It’s as if people are losing, or never had, the knowledge that words used in generally accepted ways (parole) are the only means available to communicate effectively about stuff that isn’t THERE, i.e. in the absence of a cat on the mat that the speaker can point to while speaking, or in the absence of a piece of code displayed on a monitor. This covers about 99% of what is talked about in IT.

    The fact is that AG (Approximate German) too is now in high favor in IT here in Germany, among youngish native speakers at any rate. They string together any old German technical expressions in any old way, and expect to be understood.

    The problem is no longer one of linguistic niceties. It’s as if they can’t hear themselves as ithers hear them.

    There is a lot of complaining about newspapers and publishing houses firing their copyeditors. The problem I am describing could be put this way: individuals too have stopped copyediting what they say.

  46. Trond Engen says:

    John: I wish I could read a full commentary in English about this translation. Any more notes you feel inspired to give us would be enormously satisfying to me.

    I’ve been around the whole wide web wirhout finding anything more than a few lines in English, so it seems I’ll have to write it myself. When I find time. Meanwhile I can give you this article from the magazine of the Norwegian language board. It’s the translator’s own explanation of his work in Norwegian.

  47. Rodger C says:

    That sounds so brilliant to me that I wonder whether, if Tolkien had seen it, he would have modified his opinion that the names in the Shire should be left strictly in English. What he actually had to judge, unfortunately, was the Swedish version by Åke Ohlmarks. I’ve never seen it, nor am I competent in Swedish, but I think I can safely conclude from Tolkien’s description of it that Ohlmarks was incompetent.

  48. Hat: I’m rather surprised you think it’s delightful, as you are rather amply on record that you think it’s a bad idea to translate the dialects of the source language into the dialects of the target language.

    Trond: Thanks for the link. I read it with the help of Google Translate, despite its best efforts to make a farce of the article by translating all references to Bokmål as “Indonesia”, e.g. “Torstein Bugge Høverstad did good work då he nyomsette The Lord of the Rings to Indonesia in 1982.” Well, the meaning of the article is clear enough, and sometimes that magic happens where you look at a GT-mangled sentence, then at the original, and it’s perfectly obvious what the original must mean. He is wrong to say that the Trolls in the Hobbit speak Cockney, though: there is no h-dropping except in the word hell. It is really a sort of generalized non-standard English of England.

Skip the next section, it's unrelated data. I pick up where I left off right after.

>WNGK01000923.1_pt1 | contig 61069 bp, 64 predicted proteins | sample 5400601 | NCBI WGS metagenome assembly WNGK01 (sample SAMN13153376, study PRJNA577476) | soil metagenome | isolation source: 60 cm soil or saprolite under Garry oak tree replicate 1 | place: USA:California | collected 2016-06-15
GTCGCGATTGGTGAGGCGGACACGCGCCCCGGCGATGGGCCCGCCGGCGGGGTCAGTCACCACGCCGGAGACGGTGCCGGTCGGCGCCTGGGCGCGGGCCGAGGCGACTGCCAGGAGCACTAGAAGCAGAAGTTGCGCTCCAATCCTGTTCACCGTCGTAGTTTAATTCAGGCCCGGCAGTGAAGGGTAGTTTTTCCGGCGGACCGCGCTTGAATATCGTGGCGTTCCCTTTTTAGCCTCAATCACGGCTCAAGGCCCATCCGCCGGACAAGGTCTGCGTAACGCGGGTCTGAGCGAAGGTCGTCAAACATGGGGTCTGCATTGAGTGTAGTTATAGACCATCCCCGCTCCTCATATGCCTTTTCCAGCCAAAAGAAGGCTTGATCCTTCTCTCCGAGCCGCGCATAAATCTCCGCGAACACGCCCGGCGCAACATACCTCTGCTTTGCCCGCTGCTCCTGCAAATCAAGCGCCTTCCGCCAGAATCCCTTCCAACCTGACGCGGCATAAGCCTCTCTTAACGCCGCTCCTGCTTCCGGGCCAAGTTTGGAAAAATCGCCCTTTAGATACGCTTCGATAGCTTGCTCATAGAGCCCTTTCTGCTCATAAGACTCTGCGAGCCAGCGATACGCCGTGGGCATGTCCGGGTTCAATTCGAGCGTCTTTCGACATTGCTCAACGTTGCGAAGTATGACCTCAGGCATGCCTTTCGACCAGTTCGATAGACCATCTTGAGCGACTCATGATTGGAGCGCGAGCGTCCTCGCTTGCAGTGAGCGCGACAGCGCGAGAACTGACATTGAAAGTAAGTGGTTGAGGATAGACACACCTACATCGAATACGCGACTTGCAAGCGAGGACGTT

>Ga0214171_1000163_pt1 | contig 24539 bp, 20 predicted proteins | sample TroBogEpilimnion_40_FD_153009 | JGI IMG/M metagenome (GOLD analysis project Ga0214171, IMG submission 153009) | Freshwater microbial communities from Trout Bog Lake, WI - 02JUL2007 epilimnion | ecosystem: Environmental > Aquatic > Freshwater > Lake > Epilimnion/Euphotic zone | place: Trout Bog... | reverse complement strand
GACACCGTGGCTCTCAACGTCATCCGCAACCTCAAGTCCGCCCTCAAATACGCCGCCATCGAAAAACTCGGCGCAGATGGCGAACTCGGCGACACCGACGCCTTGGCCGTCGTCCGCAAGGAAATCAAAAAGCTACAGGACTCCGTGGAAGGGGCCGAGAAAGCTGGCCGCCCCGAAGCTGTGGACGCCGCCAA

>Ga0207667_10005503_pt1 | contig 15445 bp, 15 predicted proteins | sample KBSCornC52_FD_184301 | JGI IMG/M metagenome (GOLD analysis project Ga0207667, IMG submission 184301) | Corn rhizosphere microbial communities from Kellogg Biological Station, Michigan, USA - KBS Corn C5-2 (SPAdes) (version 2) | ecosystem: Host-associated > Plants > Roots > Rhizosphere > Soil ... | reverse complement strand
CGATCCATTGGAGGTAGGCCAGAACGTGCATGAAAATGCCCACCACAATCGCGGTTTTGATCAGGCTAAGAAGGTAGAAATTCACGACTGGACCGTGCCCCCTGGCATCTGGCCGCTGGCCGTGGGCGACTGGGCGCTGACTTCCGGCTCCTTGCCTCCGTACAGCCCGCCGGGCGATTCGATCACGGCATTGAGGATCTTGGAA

Rodger: Tolkien did in fact reverse that opinion, and went to the length of creating a glossary for all the names (other than Elvish ones, which of course are not to be translated) and non-standard terms, explaining what he meant by them and what could be done with them in various languages about which he knew something. For example, he suggests that for “oliphaunt” the best approach, if there is no such archaic form available in the target language, is simply to replace the initial e of the standard word for ‘elephant’ with o, but that this will not work in Dutch where olifant is already standard. Unfortunately, for one reason and another, this glossary has been either unavailable to translators or not used by them, with destructive results.

  49. Hat: I’m rather surprised you think it’s delightful, as you are rather amply on record that you think it’s a bad idea to translate the dialects of the source language into the dialects of the target language.

    Well, it’s not as general as that, though that comment made it sound so (I often write more definitely than I think). I find dialect translations into English almost uniformly ludicrous, so I’m agin’ em. But if a native speaker finds translations into dialects he’s familiar with appropriate and well done, then that’s a good thing.